How on earth was she found, you might ask? Here is a clue.
Mary’s death notice in an Adelaide newspaper
For more information on Mary see www.irishfaminememorial.org The website database is the essential research tool for Earl Grey’s Irish Famine orphans in Australia.
Finally, you may remember the large photograph of Johanna Kelly that appeared in an earlier post. She also appeared in Barrie Dowdall and Siobhán Lynam’s television series http://www.convictwomenandorphangirls.com/Convict_Women/Home.html [I’m reliably informed the series is being repeated on http://www.tg4.ie throughout May 2015, on Wednesdays, beginning 6th May, at 21.30. The station keeps the programme on its website for more than a week or two afterwards].
Here she is as “Grannie Bushell” with five generations of her large family at a family wedding in 1907. She is seated at the front holding a child.
Just an attempt to improve my use of WordPress. Hope these are of interest whilst I begin work on my next substantive post, called “ARRIVING”. As always, my thanks to descendants of the orphans who sent me photographs to use.
I’m having a little trouble aligning these pics. Once I enter a caption they take on a life of their own. I’ll try adding some more a little later.
In the meanwhile, let me put up a family reconstitution or two. Hope you can read these and they don’t give you eyestrain.
First an Earl Grey orphan, Violet Primrose Lackie, who went to Brisbane. Those who went to present-day Queensland tended to live longer than the others.
Gosh, you should see the mess on the page I’m working on but it seems to work okay on the post you will see.
Now for another family reconstitution, that of Sarah McMullen and her husband, Daniel Burdett. I wonder if it is possible to work back from the present using this sort of thing. I imagine it would be a massive project, unless of course one used only a direct line of descent. But that would defeat the purpose; it would lose valuable demography. She is another Earl Grey orphan. She remained in Sydney.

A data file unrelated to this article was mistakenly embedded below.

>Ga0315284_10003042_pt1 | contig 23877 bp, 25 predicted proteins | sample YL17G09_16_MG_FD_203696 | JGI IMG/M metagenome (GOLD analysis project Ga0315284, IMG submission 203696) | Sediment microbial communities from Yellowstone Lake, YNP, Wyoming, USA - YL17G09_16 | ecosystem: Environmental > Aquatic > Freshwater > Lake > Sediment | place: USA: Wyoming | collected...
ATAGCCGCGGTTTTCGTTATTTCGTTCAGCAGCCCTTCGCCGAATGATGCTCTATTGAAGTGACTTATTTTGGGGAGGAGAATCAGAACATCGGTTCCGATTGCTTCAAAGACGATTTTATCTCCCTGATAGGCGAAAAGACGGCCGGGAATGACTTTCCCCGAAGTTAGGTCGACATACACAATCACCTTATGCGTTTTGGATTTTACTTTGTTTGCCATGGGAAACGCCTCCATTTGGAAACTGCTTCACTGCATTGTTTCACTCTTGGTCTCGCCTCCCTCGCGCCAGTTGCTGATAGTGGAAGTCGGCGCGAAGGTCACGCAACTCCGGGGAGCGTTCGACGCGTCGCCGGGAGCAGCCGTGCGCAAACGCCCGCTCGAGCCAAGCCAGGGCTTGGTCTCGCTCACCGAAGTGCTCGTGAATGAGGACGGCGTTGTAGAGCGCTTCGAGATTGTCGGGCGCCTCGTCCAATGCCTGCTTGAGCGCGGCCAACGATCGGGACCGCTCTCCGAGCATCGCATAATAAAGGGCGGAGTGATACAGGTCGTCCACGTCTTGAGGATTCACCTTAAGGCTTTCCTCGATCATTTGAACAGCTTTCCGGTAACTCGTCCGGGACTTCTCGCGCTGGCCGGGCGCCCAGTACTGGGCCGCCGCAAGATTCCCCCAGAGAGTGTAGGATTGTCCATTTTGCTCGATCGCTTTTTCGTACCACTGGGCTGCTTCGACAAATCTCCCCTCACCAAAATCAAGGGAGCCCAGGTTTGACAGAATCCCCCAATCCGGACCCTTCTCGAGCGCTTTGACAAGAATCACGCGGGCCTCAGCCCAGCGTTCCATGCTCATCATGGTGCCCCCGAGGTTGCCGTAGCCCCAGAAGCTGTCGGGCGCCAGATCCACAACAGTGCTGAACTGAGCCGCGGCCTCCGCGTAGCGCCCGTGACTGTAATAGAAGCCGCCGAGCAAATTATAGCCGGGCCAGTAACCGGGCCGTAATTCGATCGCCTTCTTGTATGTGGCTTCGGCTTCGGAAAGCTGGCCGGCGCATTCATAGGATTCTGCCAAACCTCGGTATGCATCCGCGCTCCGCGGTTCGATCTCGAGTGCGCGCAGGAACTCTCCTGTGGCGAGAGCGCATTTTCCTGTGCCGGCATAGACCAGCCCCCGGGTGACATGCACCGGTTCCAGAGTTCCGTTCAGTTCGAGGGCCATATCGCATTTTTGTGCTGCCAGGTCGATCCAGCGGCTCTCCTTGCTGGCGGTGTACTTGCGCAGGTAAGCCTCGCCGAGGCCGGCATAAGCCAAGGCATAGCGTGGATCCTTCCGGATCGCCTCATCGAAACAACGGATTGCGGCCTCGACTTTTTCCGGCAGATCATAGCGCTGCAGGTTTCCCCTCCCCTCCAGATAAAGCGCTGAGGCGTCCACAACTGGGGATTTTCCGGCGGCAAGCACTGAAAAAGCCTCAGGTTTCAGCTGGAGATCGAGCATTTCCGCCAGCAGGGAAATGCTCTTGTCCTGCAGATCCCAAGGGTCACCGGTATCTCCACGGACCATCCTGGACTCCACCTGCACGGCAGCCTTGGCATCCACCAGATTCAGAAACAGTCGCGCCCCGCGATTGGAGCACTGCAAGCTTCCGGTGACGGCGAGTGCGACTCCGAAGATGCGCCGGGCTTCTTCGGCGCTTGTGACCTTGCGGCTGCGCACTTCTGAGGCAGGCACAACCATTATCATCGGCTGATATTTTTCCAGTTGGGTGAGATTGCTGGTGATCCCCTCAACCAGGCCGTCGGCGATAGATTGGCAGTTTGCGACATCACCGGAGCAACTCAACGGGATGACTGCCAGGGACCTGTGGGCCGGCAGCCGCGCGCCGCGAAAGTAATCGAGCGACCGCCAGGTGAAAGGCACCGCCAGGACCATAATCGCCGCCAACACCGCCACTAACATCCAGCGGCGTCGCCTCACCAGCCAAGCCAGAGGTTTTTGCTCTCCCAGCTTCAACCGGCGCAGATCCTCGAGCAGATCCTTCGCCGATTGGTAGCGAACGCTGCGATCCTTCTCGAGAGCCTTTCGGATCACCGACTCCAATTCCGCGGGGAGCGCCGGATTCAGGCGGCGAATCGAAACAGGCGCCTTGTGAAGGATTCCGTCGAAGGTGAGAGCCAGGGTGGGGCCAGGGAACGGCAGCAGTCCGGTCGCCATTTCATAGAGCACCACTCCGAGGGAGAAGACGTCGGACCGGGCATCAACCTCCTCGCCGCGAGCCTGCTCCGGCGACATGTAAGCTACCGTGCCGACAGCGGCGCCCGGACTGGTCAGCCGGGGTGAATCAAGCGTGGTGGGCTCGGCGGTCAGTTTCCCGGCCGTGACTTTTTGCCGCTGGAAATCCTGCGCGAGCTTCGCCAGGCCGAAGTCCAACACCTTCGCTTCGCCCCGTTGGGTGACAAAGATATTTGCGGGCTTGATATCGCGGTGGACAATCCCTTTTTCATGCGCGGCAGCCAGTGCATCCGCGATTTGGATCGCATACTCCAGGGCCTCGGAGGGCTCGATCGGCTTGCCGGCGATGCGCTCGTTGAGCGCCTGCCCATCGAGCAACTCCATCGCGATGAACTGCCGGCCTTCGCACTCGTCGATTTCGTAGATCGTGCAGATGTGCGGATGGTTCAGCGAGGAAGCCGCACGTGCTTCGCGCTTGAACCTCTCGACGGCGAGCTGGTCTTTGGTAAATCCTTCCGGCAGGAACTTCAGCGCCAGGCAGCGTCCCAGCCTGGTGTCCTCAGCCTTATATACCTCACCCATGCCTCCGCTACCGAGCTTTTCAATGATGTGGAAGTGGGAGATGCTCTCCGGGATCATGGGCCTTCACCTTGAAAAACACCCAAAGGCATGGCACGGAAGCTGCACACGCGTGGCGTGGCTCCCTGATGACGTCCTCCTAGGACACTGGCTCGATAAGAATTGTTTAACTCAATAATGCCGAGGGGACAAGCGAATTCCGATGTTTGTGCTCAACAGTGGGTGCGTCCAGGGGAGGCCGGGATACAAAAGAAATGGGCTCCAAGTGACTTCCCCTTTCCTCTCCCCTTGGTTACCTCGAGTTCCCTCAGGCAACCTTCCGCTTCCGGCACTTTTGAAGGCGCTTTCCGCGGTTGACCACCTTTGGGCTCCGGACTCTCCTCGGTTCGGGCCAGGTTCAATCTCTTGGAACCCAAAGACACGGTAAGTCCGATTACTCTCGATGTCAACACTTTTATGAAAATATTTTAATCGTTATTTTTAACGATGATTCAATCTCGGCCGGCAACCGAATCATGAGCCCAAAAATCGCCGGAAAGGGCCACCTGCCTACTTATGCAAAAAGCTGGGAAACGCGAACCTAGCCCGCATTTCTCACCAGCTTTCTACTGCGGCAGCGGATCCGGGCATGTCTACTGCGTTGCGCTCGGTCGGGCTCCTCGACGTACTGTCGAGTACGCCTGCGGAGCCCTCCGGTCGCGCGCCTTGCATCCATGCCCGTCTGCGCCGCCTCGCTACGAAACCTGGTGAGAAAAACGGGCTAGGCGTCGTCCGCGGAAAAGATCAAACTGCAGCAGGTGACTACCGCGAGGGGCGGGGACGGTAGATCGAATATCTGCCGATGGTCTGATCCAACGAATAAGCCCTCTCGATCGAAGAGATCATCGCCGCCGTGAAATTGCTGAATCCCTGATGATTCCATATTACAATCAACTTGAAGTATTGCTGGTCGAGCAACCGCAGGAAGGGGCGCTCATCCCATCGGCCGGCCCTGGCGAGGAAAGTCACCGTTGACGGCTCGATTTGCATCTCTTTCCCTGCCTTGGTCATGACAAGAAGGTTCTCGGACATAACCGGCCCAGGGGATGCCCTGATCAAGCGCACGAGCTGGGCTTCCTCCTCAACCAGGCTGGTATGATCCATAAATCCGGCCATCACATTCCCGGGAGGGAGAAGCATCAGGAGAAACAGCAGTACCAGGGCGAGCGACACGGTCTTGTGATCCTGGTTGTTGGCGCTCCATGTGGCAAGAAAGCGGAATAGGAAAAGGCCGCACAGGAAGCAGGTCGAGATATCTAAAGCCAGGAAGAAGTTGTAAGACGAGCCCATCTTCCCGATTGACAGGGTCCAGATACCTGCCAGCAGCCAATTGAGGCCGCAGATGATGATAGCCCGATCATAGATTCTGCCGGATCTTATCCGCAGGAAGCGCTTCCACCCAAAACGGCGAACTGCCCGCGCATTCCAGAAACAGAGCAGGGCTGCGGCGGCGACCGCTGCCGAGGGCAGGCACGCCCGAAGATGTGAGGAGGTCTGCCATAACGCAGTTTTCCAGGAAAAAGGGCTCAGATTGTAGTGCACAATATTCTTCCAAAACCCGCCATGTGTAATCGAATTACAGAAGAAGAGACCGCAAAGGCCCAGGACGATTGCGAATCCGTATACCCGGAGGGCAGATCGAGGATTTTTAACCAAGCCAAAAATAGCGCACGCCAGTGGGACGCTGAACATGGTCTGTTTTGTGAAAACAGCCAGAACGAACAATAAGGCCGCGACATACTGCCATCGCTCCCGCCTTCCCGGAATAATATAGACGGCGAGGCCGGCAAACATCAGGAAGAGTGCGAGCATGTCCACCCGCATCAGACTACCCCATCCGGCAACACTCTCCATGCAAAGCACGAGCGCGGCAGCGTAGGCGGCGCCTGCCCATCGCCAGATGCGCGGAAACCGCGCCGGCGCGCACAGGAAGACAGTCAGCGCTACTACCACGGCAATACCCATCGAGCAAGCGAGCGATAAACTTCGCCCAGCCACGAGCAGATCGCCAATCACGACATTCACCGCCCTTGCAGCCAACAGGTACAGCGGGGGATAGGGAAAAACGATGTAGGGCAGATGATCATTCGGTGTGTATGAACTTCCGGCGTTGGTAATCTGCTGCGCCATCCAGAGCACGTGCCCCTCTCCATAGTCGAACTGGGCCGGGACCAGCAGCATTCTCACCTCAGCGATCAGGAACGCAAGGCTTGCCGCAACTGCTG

The Earl Grey Famine orphans tended to have large families, as long as their health was good and they survived the child-bearing years. My impression is that their families were larger than other Irish female immigrants, in the same age range, arriving in Australia in the 1850s. But that would need a lot more research before being confirmed.
Here’s a few more pics giving us a ‘long’ view.
Johanna Kellyfrom Kilkenny per Panama; five generations in Australia. Photo taken c. 1917.
(As you can see I’m far from mastering WordPress).
In recent times, a number of conservative politicians, and at least one illustrious journalist, have discovered an Earl Grey orphan in their family tree. Make of that what you will. Who comes to mind? The late former Senator Steve Hutchins of the Australian Labor party; Senator Barnaby Joyce of the National Party, former Leader of the National Party in the Federal Parliament; Mike Baird, erstwhile Leader of the Liberal Party and Premier of New South Wales. His sister Julia Baird, is an illustrious historian, author, journalist and broadcaster who regularly does an excellent job ‘chairing’ an ABC programme, “The Drum”. I’ll invite you to put your own ‘spin’ on that.
Here is a pic reputedly of Eliza Mahon of Carlow per Lady Peel, the orphan ancestor of Mike and Julia Baird.
Let me finish with another kind of ‘success’ story. This young orphan, Letitia Connelly from Enniskillen, married William Hayes, a storekeeper and astute businessman. The family became wealthy on the dividends from the Goldsborough Mining Company in Victoria. His estate was valued at £7,487 in 1890. To the best of my knowledge, the family has yet to identify their descent from an Irish Famine orphan.
Here’s a few things that may be of interest. I intend posting something on the Voyage of the orphans shortly, maybe in a few weeks. In the meantime, here’s a couple of photos I took and used when Jennifer Bainbridge and I put together the first version of the www.irishfaminememorial.org website
Steele Rudd’s cottage in Nobby, Queensland
I took this one in the 1990s and later used it on the website. Steele Rudd, aka Arthur Hoey Davis, is the author of the iconic Dad ‘n Dave stories. His real life mum was Mary Green, an Irish Famine orphan from Tuam in Galway. She was to raise thirteen (13) children in that slab hut.
The next one I took in 2007. It is of a glass panel engraved with some of the orphans’ names, part of the Monument to the Great Irish Famine in Hyde Park Barracks, Sydney. The Monument is a beautiful piece of public art by Hossein and Angela Valamanesh that warrants close study for it to be fully understood and appreciated. It became a reality between 1996 and 1999 because of the Australian Great Irish Famine Commemoration Committee under the chairmanship of Tom Power.
Now for a couple more family reconstitutions. The first is of Mary Barrow, one of two sisters from Mallow, County Cork. She is well known to her descendants. The second is of Ellen Parks from Belfast whose story is a classic one of ‘rags to riches’.
Just a couple of photos of the orphans taken later in their life. My thanks to their descendants who sent me the pics to use.
The small one is of Honor Rafferty from Roscommon per Digby; the large one is of Johanna Kelly from Kilkenny, per Panama.